creeping phyllanthus

Phyllanthus virgatus
Herb
Alternate
Simple
Green
Green

A long-lived (i.e. perennial) herbaceous plant usually with creeping (i.e. prostrate) or spreading stems 3-20 cm tall, but occasionally with upright (i.e. erect) stems growing up to 50 cm in height.

Common names 
Also known as: creeping phyllanthus, phyllanthus, seed-under-leaf, spurge, virgate leaf-flower,
Family 
Phyllanthaceae
Deciduous 
No
Flowering time 
Summer- Autumn
Native/Exotic 
Native
Origin 
Native to the Indian sub-continent, eastern and south-eastern Asia, and northern Australia. Within Australia, it is native to northern Western Australia, the Northern Territory, Queensland and northern New South Wales.
Notifiable 
No
Council declaration 
SIL – Special Investigation List
Known distribution 

Native to the Indian sub-continent, eastern and south-eastern Asia, and northern Australia. Within Australia, it is native to northern Western Australia, the Northern Territory, Queensland and northern New South Wales.

Habitat 

A weed of lawns, gardens, footpaths, parks, roadsides, disturbed sites, waste areas, pastures and crops. It grows naturally in grasslands and open woddlands.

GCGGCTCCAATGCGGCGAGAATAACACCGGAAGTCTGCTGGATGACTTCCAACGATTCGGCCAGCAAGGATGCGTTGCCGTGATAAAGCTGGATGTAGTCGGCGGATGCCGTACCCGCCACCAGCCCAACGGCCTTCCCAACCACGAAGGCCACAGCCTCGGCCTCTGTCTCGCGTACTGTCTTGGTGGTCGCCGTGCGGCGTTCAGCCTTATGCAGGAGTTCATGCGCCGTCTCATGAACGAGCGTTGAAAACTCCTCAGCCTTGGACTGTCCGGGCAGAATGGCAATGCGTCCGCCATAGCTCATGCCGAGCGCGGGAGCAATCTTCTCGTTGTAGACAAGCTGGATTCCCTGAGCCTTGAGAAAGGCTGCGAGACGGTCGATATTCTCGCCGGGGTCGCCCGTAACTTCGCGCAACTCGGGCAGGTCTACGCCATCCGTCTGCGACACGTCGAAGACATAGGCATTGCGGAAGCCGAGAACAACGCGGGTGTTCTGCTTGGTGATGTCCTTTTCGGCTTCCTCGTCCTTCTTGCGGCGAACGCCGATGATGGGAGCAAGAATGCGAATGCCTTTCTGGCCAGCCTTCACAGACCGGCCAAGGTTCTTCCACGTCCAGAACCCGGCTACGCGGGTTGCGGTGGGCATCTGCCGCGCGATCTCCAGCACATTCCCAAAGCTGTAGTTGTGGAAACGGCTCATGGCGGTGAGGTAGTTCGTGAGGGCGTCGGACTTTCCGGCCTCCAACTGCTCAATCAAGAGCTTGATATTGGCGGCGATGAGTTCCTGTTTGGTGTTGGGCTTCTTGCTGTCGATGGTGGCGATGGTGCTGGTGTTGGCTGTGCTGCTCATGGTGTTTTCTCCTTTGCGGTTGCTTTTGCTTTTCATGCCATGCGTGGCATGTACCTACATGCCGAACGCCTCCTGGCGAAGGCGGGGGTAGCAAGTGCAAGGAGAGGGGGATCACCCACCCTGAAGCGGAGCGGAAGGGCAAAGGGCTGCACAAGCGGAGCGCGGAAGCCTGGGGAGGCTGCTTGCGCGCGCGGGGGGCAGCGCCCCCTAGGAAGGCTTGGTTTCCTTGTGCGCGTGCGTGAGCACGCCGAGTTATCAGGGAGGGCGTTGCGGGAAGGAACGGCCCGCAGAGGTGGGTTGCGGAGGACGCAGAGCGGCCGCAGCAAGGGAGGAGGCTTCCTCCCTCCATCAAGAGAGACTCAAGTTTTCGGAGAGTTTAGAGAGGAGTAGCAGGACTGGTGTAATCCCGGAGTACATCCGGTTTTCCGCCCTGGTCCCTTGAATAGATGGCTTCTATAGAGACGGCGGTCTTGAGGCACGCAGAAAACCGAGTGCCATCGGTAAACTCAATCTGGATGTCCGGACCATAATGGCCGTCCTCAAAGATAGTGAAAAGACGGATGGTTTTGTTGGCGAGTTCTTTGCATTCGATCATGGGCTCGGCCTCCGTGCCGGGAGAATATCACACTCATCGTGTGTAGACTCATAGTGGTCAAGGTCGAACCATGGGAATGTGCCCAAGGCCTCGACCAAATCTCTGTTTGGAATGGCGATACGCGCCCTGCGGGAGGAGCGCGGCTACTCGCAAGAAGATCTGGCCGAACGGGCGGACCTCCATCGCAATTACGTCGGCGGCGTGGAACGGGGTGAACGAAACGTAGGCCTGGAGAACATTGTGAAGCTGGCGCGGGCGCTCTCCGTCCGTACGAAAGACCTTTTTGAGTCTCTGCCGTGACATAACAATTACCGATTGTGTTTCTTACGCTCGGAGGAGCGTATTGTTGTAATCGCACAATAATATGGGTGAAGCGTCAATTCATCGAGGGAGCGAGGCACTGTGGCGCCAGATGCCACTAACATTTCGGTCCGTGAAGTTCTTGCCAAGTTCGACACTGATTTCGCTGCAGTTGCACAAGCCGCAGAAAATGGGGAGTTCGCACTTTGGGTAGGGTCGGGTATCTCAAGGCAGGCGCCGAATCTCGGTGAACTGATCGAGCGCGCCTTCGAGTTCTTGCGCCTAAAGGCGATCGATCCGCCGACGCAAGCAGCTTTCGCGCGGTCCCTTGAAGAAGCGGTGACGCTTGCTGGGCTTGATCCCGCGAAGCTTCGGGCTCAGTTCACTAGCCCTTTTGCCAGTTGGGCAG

Habit 

A long-lived (i.e. perennial) herbaceous plant usually with creeping (i.e. prostrate) or spreading stems 3-20 cm tall, but occasionally with upright (i.e. erect) stems growing up to 50 cm in height.

Impact and control methods 
Stem and leaves 

The main stem is usually much-branched near its base and the branches are hairless (i.e. glabrous). The alternately arranged leaves are simplae and borne on very short stalks (i.e. petioles). These leaves (5-20 mm long and 1.5-5 mm wide) are oval (i.e. elliptic) or slightly elongated in shape with entire margins. They are hairless (i.e. glabrous), with bright green upper surfaces and paler green undersides (i.e. they are discolorous).

Flowers and fruits 

Separate male and female flowers are borne on separate parts of the same plant (i.e. this species is monoecious). These inconspicuous greenish-coloured flowers have six tiny ‘petals’ (i.e. tepals or perianth segments) about 1 mm long and are borne on stalks (i.e. pedicels) 1-8 mm long. The flowers are borne in the leaf forks (i.e. axils) along the branches, either singly or two or three male flowers together. The small rounded (i.e. spherical) fruit (1.5-2.5 mm across) have three compartments, each containing a single seed (0.8-1.5 mm long).